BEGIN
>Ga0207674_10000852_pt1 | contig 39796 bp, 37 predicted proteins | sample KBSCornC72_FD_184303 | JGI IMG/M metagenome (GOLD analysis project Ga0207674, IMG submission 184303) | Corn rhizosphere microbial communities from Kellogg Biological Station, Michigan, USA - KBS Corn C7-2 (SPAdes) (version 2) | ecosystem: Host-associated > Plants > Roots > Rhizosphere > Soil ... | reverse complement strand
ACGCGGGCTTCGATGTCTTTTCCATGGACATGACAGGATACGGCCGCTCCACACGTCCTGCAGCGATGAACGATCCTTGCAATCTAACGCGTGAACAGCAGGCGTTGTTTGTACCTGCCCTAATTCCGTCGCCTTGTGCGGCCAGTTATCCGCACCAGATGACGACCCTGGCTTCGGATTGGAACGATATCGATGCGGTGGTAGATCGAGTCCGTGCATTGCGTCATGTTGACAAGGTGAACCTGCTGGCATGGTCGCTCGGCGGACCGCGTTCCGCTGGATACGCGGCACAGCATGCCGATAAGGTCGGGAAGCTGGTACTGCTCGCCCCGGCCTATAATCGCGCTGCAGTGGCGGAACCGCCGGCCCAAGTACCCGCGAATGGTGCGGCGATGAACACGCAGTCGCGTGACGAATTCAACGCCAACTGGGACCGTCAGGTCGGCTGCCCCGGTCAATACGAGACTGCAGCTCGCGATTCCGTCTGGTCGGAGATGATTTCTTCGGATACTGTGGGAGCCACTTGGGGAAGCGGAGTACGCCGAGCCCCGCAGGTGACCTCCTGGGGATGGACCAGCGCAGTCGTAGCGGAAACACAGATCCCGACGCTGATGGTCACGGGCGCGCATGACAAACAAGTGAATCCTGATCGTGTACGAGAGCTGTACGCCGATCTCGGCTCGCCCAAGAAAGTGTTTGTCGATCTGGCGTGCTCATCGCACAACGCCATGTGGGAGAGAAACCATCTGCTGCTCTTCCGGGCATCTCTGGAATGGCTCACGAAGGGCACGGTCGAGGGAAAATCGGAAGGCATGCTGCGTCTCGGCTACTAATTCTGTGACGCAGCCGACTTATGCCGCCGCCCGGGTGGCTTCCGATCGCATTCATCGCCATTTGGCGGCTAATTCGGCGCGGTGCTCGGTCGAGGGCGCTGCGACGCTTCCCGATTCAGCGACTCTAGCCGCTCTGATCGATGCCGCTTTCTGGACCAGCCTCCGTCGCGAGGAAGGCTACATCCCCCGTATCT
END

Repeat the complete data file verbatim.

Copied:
>Ga0207674_10000852_pt1 | contig 39796 bp, 37 predicted proteins | sample KBSCornC72_FD_184303 | JGI IMG/M metagenome (GOLD analysis project Ga0207674, IMG submission 184303) | Corn rhizosphere microbial communities from Kellogg Biological Station, Michigan, USA - KBS Corn C7-2 (SPAdes) (version 2) | ecosystem: Host-associated > Plants > Roots > Rhizosphere > Soil ... | reverse complement strand
ACGCGGGCTTCGATGTCTTTTCCATGGACATGACAGGATACGGCCGCTCCACACGTCCTGCAGCGATGAACGATCCTTGCAATCTAACGCGTGAACAGCAGGCGTTGTTTGTACCTGCCCTAATTCCGTCGCCTTGTGCGGCCAGTTATCCGCACCAGATGACGACCCTGGCTTCGGATTGGAACGATATCGATGCGGTGGTAGATCGAGTCCGTGCATTGCGTCATGTTGACAAGGTGAACCTGCTGGCATGGTCGCTCGGCGGACCGCGTTCCGCTGGATACGCGGCACAGCATGCCGATAAGGTCGGGAAGCTGGTACTGCTCGCCCCGGCCTATAATCGCGCTGCAGTGGCGGAACCGCCGGCCCAAGTACCCGCGAATGGTGCGGCGATGAACACGCAGTCGCGTGACGAATTCAACGCCAACTGGGACCGTCAGGTCGGCTGCCCCGGTCAATACGAGACTGCAGCTCGCGATTCCGTCTGGTCGGAGATGATTTCTTCGGATACTGTGGGAGCCACTTGGGGAAGCGGAGTACGCCGAGCCCCGCAGGTGACCTCCTGGGGATGGACCAGCGCAGTCGTAGCGGAAACACAGATCCCGACGCTGATGGTCACGGGCGCGCATGACAAACAAGTGAATCCTGATCGTGTACGAGAGCTGTACGCCGATCTCGGCTCGCCCAAGAAAGTGTTTGTCGATCTGGCGTGCTCATCGCACAACGCCATGTGGGAGAGAAACCATCTGCTGCTCTTCCGGGCATCTCTGGAATGGCTCACGAAGGGCACGGTCGAGGGAAAATCGGAAGGCATGCTGCGTCTCGGCTACTAATTCTGTGACGCAGCCGACTTATGCCGCCGCCCGGGTGGCTTCCGATCGCATTCATCGCCATTTGGCGGCTAATTCGGCGCGGTGCTCGGTCGAGGGCGCTGCGACGCTTCCCGATTCAGCGACTCTAGCCGCTCTGATCGATGCCGCTTTCTGGACCAGCCTCCGTCGCGAGGAAGGCTACATCCCCCGTATCT